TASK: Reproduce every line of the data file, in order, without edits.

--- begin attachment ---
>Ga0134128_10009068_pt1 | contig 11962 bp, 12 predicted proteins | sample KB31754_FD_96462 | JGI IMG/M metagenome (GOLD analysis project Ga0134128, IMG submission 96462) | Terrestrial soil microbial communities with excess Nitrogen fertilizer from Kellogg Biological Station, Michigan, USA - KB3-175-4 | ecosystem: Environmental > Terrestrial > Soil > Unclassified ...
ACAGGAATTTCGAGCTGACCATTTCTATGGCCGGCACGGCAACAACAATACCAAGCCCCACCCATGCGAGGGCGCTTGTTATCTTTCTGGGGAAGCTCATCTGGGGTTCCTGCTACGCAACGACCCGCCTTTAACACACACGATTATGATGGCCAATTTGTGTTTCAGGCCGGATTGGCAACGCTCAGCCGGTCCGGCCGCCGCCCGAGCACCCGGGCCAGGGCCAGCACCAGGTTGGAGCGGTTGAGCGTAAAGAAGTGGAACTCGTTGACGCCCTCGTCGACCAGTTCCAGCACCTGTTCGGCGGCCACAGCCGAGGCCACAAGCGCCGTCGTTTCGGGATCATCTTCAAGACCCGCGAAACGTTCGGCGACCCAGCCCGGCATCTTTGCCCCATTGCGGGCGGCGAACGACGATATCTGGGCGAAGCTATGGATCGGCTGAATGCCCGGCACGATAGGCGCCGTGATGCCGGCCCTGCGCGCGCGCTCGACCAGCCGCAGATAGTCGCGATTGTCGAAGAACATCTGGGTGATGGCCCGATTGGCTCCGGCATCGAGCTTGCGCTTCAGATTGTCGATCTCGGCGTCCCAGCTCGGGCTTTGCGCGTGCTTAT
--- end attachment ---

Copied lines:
>Ga0134128_10009068_pt1 | contig 11962 bp, 12 predicted proteins | sample KB31754_FD_96462 | JGI IMG/M metagenome (GOLD analysis project Ga0134128, IMG submission 96462) | Terrestrial soil microbial communities with excess Nitrogen fertilizer from Kellogg Biological Station, Michigan, USA - KB3-175-4 | ecosystem: Environmental > Terrestrial > Soil > Unclassified ...
ACAGGAATTTCGAGCTGACCATTTCTATGGCCGGCACGGCAACAACAATACCAAGCCCCACCCATGCGAGGGCGCTTGTTATCTTTCTGGGGAAGCTCATCTGGGGTTCCTGCTACGCAACGACCCGCCTTTAACACACACGATTATGATGGCCAATTTGTGTTTCAGGCCGGATTGGCAACGCTCAGCCGGTCCGGCCGCCGCCCGAGCACCCGGGCCAGGGCCAGCACCAGGTTGGAGCGGTTGAGCGTAAAGAAGTGGAACTCGTTGACGCCCTCGTCGACCAGTTCCAGCACCTGTTCGGCGGCCACAGCCGAGGCCACAAGCGCCGTCGTTTCGGGATCATCTTCAAGACCCGCGAAACGTTCGGCGACCCAGCCCGGCATCTTTGCCCCATTGCGGGCGGCGAACGACGATATCTGGGCGAAGCTATGGATCGGCTGAATGCCCGGCACGATAGGCGCCGTGATGCCGGCCCTGCGCGCGCGCTCGACCAGCCGCAGATAGTCGCGATTGTCGAAGAACATCTGGGTGATGGCCCGATTGGCTCCGGCATCGAGCTTGCGCTTCAGATTGTCGATCTCGGCGTCCCAGCTCGGGCTTTGCGCGTGCTTAT